Joseph Stiglitz and a team of his fellow economists have a new plan to reduce inequality, grow the middle class and get the U.S. economy to work better for working people. It is firmly rooted in the conviction that more government can solve most of America's economic challenges. It is a plan seemingly designed to rally liberals, enrage free-market economists and push a certain presumptive presidential nominee to the left. It is, to borrow a Howard Dean phrase, the plan from the Democratic wing of Democratic economics.
Stiglitz, a Nobel Prize winner, and his co-authors will unveil their report for the Roosevelt Institute at an event today featuring Sen. Elizabeth Warren (D-Mass.) and Mayor Bill de Blasio of New York. Among their 37 policy recommendations are several versions of the term "public option." There is a public option for health care - opening Medicare to anyone, not just retirees. There is a public option for home mortgages, a public option for expanded retirement savings (on top of the existing Social Security system), even an expanded public option for the financing of political campaigns (in order to counteract the influence of wealthy individual donors).
There is government-provided pre-school for millions more children, subsidized child care and mandated family leave and sick leave. There is talk of nationally funding state research universities. There are additional regulations of the financial sector. There are higher taxes on returns to capital investments, on high-earning individuals and on corporations that do business internationally.
"To fix the economy for average Americans," Stiglitz and company write in Rewriting the Rules: An Agenda for Growth and Shared Prosperity, "we need to tackle the rules and institutions that have generated low investment, sluggish growth, and runaway incomes and wealth accumulation at the top and created a steeper hill for the rest to climb. It would be easier, politically, to push for one or two policies on which we have consensus, but that approach would be insufficient to match the severity of the problems posed by rising inequality."
It's hard to read that last line as anything but a direct appeal to Hillary Clinton, the presumptive Democratic nominee. Many of the planks of the report mirror ideas that Clinton, or her close advisors, have embraced. But the former secretary of state has not come close to laying out a unified theory of the economy - its problems and their likely solutions - as detailed or government-heavy as the Stiglitz team does here.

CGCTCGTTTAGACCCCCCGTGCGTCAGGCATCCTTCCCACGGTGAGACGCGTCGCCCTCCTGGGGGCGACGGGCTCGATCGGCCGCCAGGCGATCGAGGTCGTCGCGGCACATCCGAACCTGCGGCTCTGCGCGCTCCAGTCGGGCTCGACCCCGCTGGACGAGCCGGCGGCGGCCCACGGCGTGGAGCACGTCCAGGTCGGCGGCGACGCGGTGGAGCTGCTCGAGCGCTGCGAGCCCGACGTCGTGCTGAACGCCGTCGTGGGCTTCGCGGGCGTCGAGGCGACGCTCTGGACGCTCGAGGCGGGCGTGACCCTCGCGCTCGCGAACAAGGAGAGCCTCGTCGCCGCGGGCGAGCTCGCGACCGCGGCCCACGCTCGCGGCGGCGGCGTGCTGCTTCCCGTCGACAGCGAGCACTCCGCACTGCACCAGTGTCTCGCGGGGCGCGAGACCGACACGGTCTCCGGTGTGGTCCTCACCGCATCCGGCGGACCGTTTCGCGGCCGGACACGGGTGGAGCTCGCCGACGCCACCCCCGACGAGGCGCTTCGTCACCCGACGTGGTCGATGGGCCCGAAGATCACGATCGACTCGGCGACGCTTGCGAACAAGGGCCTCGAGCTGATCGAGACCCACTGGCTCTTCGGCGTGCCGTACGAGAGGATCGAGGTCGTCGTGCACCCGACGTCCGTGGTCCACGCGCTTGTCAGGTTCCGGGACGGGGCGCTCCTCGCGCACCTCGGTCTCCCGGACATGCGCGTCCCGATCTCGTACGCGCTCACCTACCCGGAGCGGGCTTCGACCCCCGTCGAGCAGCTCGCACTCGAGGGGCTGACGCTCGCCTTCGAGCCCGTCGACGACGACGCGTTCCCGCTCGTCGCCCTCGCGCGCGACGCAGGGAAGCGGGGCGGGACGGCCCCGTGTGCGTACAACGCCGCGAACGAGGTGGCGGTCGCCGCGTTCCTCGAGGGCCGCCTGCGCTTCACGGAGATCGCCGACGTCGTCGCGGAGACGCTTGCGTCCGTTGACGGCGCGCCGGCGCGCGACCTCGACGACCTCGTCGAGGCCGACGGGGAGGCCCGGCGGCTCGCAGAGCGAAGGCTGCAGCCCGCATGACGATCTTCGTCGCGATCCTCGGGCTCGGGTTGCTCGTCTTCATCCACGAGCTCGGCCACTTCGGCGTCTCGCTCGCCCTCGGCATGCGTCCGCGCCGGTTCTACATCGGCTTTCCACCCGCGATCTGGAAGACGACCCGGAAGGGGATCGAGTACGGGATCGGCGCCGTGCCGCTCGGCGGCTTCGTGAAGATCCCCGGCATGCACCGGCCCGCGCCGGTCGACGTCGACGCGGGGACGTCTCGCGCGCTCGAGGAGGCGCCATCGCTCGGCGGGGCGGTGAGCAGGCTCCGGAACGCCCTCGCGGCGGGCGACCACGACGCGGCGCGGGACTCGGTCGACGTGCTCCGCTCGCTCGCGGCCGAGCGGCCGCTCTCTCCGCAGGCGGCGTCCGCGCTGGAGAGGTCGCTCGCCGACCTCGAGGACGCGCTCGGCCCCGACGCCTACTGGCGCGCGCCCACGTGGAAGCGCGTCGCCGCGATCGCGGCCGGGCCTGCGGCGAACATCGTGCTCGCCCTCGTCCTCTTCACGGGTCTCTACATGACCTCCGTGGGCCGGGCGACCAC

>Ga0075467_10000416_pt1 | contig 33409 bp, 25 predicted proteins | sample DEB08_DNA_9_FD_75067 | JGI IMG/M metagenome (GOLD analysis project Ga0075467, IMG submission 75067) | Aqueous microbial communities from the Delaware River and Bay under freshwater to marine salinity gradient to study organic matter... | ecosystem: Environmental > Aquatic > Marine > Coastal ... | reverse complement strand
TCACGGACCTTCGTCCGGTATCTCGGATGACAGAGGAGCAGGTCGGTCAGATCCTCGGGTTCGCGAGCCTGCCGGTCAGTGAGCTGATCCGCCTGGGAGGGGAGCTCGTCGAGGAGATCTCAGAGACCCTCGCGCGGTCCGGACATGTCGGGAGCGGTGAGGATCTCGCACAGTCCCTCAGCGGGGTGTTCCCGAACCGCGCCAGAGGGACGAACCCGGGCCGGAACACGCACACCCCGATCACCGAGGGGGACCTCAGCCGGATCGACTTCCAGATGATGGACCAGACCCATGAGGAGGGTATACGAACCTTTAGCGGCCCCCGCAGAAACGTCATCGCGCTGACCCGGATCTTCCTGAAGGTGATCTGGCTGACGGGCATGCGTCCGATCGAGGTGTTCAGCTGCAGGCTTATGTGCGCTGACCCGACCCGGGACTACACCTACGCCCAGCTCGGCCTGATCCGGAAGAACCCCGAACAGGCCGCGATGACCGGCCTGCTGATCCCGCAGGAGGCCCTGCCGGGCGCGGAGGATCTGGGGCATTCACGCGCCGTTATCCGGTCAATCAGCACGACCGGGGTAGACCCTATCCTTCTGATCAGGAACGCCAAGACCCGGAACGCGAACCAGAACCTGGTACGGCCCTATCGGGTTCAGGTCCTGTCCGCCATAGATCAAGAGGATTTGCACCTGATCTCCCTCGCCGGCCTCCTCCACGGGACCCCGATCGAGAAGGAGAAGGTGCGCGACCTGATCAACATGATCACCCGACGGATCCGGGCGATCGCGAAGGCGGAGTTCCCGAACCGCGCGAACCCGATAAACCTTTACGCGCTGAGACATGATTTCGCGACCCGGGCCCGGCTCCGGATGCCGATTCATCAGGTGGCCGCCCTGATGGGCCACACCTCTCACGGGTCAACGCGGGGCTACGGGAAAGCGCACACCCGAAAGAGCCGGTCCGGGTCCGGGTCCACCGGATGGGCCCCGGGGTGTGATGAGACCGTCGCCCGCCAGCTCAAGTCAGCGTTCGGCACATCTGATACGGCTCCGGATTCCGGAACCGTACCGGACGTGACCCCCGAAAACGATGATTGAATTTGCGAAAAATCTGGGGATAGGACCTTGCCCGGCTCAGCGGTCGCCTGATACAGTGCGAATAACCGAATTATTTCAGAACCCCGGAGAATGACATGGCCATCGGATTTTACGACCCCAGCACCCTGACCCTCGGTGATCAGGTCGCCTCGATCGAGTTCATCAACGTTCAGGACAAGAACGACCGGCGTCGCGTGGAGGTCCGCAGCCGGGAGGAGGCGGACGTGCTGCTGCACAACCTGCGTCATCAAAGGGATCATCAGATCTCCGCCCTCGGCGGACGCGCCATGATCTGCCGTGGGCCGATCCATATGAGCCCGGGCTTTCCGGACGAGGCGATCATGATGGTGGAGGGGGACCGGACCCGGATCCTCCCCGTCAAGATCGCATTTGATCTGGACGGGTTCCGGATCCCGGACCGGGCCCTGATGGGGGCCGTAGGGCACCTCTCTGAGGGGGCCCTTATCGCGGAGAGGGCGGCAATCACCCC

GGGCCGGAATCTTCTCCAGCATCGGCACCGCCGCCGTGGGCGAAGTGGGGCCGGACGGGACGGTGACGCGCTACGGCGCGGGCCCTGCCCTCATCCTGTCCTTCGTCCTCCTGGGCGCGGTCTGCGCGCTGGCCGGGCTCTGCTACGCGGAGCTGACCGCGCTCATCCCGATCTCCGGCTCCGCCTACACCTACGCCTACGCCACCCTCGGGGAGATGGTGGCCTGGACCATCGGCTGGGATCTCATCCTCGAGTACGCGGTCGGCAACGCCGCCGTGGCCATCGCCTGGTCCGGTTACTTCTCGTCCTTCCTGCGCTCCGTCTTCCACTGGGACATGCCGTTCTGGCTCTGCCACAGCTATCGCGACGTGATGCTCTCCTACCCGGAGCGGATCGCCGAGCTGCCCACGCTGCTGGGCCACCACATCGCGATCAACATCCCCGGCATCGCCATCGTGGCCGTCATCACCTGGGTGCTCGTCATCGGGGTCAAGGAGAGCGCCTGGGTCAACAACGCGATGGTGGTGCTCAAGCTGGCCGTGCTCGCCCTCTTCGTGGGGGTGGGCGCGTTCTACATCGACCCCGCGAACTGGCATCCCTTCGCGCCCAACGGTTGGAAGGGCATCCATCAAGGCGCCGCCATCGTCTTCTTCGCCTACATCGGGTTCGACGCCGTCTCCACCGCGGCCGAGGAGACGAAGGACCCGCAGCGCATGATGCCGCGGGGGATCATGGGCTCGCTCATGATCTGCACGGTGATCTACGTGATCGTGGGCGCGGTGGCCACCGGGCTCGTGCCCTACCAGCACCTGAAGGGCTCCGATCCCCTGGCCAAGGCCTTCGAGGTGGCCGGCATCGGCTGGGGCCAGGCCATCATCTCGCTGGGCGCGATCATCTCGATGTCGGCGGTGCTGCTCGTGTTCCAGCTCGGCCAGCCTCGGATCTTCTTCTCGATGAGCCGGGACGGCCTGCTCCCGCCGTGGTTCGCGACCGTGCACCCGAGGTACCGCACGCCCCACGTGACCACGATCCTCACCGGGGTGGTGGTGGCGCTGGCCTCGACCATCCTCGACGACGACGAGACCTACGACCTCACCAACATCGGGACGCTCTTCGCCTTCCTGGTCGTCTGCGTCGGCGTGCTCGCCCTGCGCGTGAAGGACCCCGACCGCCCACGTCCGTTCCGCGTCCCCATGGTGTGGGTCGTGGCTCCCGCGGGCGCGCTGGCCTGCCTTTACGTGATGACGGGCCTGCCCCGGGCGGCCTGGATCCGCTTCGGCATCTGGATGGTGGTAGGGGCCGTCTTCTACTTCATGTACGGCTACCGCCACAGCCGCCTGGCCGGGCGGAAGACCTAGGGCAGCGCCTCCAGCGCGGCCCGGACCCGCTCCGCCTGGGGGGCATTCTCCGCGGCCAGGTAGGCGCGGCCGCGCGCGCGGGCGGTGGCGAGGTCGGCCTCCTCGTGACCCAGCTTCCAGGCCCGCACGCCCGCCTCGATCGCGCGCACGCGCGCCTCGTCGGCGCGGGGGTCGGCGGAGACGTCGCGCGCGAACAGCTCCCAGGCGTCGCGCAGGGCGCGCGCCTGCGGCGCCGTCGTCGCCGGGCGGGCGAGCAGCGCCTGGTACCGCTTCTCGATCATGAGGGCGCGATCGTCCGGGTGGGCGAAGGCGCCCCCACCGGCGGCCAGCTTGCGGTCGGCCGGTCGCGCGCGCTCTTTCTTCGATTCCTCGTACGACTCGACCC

That unified theory begins with a diagnosis: "Inequality," the Stiglitz team writes near the beginning of the report, "has been a choice." They continue: "Beginning in the 1970s, a wave of deliberate ideological, institutional, and legal changes began to reconfigure the marketplace." Deregulation promised to free up the economy to grow faster. Tax cuts for the rich promised to push money to private investment, not wasteful government. Social welfare cuts promised to encourage work.
None of those promises, they conclude, came to pass. Instead, inequality increased, the financial sector mushroomed and workers lost power at the hands of their employers. The U.S. economy today is distorted to favor speculators and the powerful. "This," they write, "is a stark picture of a world gone wrong."
The hurdle that Stiglitz and his team - including Roosevelt co-authors Nell Abernathy, Adam Hersh, Susan Holmberg and Mike Konczal - face in their proposals to set things right again is that voters are skeptical of government's ability to solve problems. If he hopes to persuade Clinton to pick up his banner, Stiglitz will need to make the case that his plan can sell - and he'll need to be more convincing than Howard Dean turned out to be.